Minimal Collaboration: SUD providers and primary care providers work in separate facilities, have separate systems, and communicate sporadically
Basic at a Distance Collaboration: Primary care and SUD providers have separate systems at separate sites, but engage in periodic communication about shared patients
Basic On-Site Collaboration: SUD and primary care providers have separate systems but share the same facility
Close Collaboration, Partly Integrated: SUD providers and primary care providers share the same facility and have some systems in common, such as scheduling appointments or medical records. Physical proximity allows for regular face-to-face communication among SUD and primary care providers.
Close Collaboration, Fully Integrated: The SUD provider and primary care provider are part of the same team. The patient experiences the SUD treatment as part of his or her regular primary care.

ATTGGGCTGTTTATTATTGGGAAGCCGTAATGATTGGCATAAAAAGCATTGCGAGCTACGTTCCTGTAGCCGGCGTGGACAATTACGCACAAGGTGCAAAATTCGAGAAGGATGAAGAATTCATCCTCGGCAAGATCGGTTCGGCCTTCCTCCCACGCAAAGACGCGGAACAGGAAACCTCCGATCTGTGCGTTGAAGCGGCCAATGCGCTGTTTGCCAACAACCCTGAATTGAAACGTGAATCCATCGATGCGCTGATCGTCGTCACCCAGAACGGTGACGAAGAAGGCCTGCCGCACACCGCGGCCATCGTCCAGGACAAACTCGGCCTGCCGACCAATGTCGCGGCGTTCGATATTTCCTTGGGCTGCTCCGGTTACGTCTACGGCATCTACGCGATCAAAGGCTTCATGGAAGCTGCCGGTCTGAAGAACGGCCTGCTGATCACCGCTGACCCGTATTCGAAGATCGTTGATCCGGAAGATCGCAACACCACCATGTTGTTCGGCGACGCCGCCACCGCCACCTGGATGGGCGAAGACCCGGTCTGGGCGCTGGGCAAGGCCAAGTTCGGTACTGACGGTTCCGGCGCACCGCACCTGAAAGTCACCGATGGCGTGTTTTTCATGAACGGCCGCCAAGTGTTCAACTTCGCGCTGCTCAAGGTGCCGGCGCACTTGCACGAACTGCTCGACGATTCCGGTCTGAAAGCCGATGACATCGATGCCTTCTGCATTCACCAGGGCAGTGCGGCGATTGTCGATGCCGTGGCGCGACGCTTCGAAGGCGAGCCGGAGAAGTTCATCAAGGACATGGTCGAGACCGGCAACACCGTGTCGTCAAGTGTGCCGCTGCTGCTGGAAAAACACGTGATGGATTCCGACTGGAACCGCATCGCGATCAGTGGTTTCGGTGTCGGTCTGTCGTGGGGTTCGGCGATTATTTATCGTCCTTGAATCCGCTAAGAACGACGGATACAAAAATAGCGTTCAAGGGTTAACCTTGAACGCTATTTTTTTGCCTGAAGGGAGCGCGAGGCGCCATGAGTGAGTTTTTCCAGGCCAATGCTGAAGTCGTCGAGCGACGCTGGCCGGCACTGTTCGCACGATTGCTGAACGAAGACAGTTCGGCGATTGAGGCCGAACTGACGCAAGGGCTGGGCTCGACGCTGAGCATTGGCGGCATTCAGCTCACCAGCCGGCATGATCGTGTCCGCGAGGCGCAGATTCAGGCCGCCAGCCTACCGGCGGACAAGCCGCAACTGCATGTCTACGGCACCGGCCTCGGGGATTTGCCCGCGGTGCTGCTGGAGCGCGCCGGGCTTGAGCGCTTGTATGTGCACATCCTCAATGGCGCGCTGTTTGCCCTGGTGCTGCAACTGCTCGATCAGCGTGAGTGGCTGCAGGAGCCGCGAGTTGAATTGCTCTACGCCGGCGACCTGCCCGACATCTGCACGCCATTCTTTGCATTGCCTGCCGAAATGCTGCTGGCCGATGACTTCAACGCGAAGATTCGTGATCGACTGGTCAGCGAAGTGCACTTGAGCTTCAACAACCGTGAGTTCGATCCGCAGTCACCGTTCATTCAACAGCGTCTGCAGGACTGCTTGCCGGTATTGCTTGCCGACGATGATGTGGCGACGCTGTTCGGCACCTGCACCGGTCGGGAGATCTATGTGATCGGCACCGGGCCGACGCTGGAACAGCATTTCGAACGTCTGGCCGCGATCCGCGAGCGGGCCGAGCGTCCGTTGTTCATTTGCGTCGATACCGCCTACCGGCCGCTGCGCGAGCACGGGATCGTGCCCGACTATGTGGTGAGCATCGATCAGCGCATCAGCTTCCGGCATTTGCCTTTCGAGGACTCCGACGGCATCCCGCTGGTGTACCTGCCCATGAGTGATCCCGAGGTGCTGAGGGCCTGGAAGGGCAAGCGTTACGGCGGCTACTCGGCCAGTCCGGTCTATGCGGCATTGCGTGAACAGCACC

Respondents were these descriptions of each level and were asked to self-rate their organizations. As a validity check, a longer integration scale adapted from a mental health pilot project  was also included. This integration scale asked for ratings of individual aspects of integration (communication, physical and temporal proximity, services, and stigma).
Survey data collection
Invitations to participate were sent to the medical directors at each FQHC using both e-mail and physical addresses from UDS; they were given a two-week deadline. As the deadline approached, we sent two e-mail reminders. If the deadline passed, we repeated the process with the organization’s chief executive officer (CEO). Both the medical directors and CEOs were given the option of responding themselves or delegating the survey to an appropriate staff member who would be knowledgeable about the organization’s behavioral health practices.